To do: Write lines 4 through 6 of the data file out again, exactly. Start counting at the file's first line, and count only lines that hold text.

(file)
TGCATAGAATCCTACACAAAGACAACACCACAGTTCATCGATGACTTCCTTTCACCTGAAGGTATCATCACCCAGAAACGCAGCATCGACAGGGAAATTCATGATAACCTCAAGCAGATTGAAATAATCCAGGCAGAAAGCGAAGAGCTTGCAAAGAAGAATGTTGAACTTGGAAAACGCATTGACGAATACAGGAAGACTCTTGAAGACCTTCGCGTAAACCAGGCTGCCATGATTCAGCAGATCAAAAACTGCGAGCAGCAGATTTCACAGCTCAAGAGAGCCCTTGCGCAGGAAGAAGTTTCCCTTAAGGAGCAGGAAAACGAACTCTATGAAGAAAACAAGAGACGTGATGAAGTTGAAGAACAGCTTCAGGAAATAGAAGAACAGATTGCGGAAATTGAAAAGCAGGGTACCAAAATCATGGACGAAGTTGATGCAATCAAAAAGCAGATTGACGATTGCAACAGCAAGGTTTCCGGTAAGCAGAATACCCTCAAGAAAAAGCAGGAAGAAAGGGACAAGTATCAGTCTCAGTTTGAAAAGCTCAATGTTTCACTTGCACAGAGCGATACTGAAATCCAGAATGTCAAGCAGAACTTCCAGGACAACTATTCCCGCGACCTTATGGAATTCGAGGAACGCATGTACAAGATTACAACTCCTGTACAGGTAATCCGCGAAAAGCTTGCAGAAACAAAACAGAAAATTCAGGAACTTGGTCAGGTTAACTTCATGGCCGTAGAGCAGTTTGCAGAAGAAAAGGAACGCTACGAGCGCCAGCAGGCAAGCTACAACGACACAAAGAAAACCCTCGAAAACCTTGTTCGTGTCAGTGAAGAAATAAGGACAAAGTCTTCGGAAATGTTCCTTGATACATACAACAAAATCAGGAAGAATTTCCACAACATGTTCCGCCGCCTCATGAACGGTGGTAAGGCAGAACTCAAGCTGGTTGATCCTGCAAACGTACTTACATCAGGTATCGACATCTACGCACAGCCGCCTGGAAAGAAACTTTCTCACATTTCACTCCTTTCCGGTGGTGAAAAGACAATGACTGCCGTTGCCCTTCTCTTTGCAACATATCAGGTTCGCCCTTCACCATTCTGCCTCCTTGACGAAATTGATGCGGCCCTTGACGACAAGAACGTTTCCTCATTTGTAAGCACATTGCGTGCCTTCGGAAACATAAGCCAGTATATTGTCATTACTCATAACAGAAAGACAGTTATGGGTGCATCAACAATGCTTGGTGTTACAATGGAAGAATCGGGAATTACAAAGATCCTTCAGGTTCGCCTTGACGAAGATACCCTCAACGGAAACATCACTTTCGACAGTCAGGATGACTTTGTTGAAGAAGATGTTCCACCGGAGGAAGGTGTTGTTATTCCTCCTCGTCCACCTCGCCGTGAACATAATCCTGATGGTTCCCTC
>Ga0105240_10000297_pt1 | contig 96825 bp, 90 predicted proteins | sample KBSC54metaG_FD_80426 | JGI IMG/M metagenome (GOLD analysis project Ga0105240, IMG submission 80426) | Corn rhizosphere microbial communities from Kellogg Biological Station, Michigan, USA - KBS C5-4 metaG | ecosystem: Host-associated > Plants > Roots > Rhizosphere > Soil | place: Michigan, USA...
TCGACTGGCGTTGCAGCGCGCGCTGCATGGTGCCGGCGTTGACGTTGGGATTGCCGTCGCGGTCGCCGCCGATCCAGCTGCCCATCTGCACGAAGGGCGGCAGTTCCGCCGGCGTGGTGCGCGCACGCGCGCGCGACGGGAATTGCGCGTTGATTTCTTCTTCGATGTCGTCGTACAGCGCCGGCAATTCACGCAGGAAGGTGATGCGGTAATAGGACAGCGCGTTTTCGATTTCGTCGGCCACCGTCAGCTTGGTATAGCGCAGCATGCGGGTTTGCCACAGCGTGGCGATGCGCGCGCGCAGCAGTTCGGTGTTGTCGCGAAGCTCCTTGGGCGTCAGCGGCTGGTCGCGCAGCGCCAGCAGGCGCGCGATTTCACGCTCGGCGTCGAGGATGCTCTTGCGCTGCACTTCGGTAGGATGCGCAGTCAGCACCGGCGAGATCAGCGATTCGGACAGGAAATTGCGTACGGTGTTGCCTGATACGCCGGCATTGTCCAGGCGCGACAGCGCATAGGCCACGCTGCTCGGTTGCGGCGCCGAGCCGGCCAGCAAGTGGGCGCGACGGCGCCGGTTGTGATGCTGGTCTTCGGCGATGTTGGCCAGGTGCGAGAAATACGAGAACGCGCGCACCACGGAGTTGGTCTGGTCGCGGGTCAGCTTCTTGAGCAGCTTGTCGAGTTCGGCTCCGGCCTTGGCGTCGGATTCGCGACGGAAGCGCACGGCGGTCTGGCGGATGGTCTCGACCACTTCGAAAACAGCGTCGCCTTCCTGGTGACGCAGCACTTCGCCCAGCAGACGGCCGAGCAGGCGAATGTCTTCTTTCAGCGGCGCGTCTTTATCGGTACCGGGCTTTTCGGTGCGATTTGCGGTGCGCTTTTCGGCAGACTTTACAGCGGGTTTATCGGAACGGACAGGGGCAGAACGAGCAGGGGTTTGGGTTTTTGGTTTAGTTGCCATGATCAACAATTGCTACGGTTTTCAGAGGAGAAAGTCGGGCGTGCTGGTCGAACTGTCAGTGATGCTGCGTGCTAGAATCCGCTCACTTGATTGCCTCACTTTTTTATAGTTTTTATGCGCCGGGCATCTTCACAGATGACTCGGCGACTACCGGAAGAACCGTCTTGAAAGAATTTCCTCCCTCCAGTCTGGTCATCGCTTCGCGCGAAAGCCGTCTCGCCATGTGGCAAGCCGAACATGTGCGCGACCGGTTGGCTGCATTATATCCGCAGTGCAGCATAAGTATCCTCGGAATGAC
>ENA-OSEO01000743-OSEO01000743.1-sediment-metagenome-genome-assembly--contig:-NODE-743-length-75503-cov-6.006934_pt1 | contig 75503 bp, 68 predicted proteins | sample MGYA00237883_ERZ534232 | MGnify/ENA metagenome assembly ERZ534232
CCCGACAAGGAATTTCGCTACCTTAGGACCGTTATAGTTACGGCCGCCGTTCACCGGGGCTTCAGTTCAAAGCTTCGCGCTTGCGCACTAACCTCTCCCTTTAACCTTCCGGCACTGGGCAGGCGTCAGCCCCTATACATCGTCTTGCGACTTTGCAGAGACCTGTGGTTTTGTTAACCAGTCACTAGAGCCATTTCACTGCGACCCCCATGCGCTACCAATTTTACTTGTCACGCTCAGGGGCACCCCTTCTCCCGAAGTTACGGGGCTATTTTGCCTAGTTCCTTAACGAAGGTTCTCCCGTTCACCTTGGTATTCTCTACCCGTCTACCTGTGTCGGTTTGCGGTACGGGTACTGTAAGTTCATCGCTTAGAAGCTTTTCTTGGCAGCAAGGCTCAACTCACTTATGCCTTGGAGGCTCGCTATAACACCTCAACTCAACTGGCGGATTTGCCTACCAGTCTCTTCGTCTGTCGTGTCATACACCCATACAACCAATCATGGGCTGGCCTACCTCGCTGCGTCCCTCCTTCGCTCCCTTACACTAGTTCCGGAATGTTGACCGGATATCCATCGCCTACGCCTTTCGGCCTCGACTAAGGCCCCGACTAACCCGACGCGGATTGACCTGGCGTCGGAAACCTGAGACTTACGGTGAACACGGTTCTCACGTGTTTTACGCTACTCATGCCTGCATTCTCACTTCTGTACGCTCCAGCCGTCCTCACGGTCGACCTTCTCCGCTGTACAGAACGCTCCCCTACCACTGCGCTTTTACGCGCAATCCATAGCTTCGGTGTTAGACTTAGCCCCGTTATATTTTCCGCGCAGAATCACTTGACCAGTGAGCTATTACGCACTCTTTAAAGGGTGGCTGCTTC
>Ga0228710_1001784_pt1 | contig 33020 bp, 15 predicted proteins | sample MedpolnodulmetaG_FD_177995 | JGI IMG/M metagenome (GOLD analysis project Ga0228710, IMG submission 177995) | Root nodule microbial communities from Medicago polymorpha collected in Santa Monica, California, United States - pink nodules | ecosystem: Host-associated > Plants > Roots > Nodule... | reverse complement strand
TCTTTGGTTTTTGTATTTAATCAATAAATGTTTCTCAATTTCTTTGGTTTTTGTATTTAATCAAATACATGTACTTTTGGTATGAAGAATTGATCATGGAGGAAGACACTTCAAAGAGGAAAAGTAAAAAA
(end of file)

>ENA-OSEO01000743-OSEO01000743.1-sediment-metagenome-genome-assembly--contig:-NODE-743-length-75503-cov-6.006934_pt1 | contig 75503 bp, 68 predicted proteins | sample MGYA00237883_ERZ534232 | MGnify/ENA metagenome assembly ERZ534232
CCCGACAAGGAATTTCGCTACCTTAGGACCGTTATAGTTACGGCCGCCGTTCACCGGGGCTTCAGTTCAAAGCTTCGCGCTTGCGCACTAACCTCTCCCTTTAACCTTCCGGCACTGGGCAGGCGTCAGCCCCTATACATCGTCTTGCGACTTTGCAGAGACCTGTGGTTTTGTTAACCAGTCACTAGAGCCATTTCACTGCGACCCCCATGCGCTACCAATTTTACTTGTCACGCTCAGGGGCACCCCTTCTCCCGAAGTTACGGGGCTATTTTGCCTAGTTCCTTAACGAAGGTTCTCCCGTTCACCTTGGTATTCTCTACCCGTCTACCTGTGTCGGTTTGCGGTACGGGTACTGTAAGTTCATCGCTTAGAAGCTTTTCTTGGCAGCAAGGCTCAACTCACTTATGCCTTGGAGGCTCGCTATAACACCTCAACTCAACTGGCGGATTTGCCTACCAGTCTCTTCGTCTGTCGTGTCATACACCCATACAACCAATCATGGGCTGGCCTACCTCGCTGCGTCCCTCCTTCGCTCCCTTACACTAGTTCCGGAATGTTGACCGGATATCCATCGCCTACGCCTTTCGGCCTCGACTAAGGCCCCGACTAACCCGACGCGGATTGACCTGGCGTCGGAAACCTGAGACTTACGGTGAACACGGTTCTCACGTGTTTTACGCTACTCATGCCTGCATTCTCACTTCTGTACGCTCCAGCCGTCCTCACGGTCGACCTTCTCCGCTGTACAGAACGCTCCCCTACCACTGCGCTTTTACGCGCAATCCATAGCTTCGGTGTTAGACTTAGCCCCGTTATATTTTCCGCGCAGAATCACTTGACCAGTGAGCTATTACGCACTCTTTAAAGGGTGGCTGCTTC
>Ga0228710_1001784_pt1 | contig 33020 bp, 15 predicted proteins | sample MedpolnodulmetaG_FD_177995 | JGI IMG/M metagenome (GOLD analysis project Ga0228710, IMG submission 177995) | Root nodule microbial communities from Medicago polymorpha collected in Santa Monica, California, United States - pink nodules | ecosystem: Host-associated > Plants > Roots > Nodule... | reverse complement strand